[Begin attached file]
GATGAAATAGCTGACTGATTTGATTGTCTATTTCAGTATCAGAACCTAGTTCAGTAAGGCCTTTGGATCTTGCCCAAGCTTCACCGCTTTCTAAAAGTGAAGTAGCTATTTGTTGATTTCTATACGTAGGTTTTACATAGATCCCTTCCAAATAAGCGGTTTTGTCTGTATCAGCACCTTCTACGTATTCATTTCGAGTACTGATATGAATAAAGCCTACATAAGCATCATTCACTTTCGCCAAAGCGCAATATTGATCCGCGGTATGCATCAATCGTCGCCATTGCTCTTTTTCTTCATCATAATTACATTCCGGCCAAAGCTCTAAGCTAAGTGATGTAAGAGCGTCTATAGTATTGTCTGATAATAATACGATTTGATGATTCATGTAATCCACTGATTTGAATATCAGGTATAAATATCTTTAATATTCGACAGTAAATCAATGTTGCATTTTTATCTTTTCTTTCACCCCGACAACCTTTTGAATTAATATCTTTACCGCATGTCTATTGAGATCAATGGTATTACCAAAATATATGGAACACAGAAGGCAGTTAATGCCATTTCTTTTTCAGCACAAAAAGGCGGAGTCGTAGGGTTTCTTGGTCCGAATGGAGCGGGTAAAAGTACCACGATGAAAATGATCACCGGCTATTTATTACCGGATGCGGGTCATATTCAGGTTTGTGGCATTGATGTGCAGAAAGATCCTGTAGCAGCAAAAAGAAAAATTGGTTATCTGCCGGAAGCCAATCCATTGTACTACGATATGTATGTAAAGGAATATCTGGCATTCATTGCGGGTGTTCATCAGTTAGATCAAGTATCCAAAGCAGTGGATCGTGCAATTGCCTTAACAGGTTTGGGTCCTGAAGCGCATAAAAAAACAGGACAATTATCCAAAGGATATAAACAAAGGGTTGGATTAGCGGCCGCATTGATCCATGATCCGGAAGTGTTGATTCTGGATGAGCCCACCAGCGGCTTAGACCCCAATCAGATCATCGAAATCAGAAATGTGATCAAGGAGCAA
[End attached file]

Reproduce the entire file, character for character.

GATGAAATAGCTGACTGATTTGATTGTCTATTTCAGTATCAGAACCTAGTTCAGTAAGGCCTTTGGATCTTGCCCAAGCTTCACCGCTTTCTAAAAGTGAAGTAGCTATTTGTTGATTTCTATACGTAGGTTTTACATAGATCCCTTCCAAATAAGCGGTTTTGTCTGTATCAGCACCTTCTACGTATTCATTTCGAGTACTGATATGAATAAAGCCTACATAAGCATCATTCACTTTCGCCAAAGCGCAATATTGATCCGCGGTATGCATCAATCGTCGCCATTGCTCTTTTTCTTCATCATAATTACATTCCGGCCAAAGCTCTAAGCTAAGTGATGTAAGAGCGTCTATAGTATTGTCTGATAATAATACGATTTGATGATTCATGTAATCCACTGATTTGAATATCAGGTATAAATATCTTTAATATTCGACAGTAAATCAATGTTGCATTTTTATCTTTTCTTTCACCCCGACAACCTTTTGAATTAATATCTTTACCGCATGTCTATTGAGATCAATGGTATTACCAAAATATATGGAACACAGAAGGCAGTTAATGCCATTTCTTTTTCAGCACAAAAAGGCGGAGTCGTAGGGTTTCTTGGTCCGAATGGAGCGGGTAAAAGTACCACGATGAAAATGATCACCGGCTATTTATTACCGGATGCGGGTCATATTCAGGTTTGTGGCATTGATGTGCAGAAAGATCCTGTAGCAGCAAAAAGAAAAATTGGTTATCTGCCGGAAGCCAATCCATTGTACTACGATATGTATGTAAAGGAATATCTGGCATTCATTGCGGGTGTTCATCAGTTAGATCAAGTATCCAAAGCAGTGGATCGTGCAATTGCCTTAACAGGTTTGGGTCCTGAAGCGCATAAAAAAACAGGACAATTATCCAAAGGATATAAACAAAGGGTTGGATTAGCGGCCGCATTGATCCATGATCCGGAAGTGTTGATTCTGGATGAGCCCACCAGCGGCTTAGACCCCAATCAGATCATCGAAATCAGAAATGTGATCAAGGAGCAA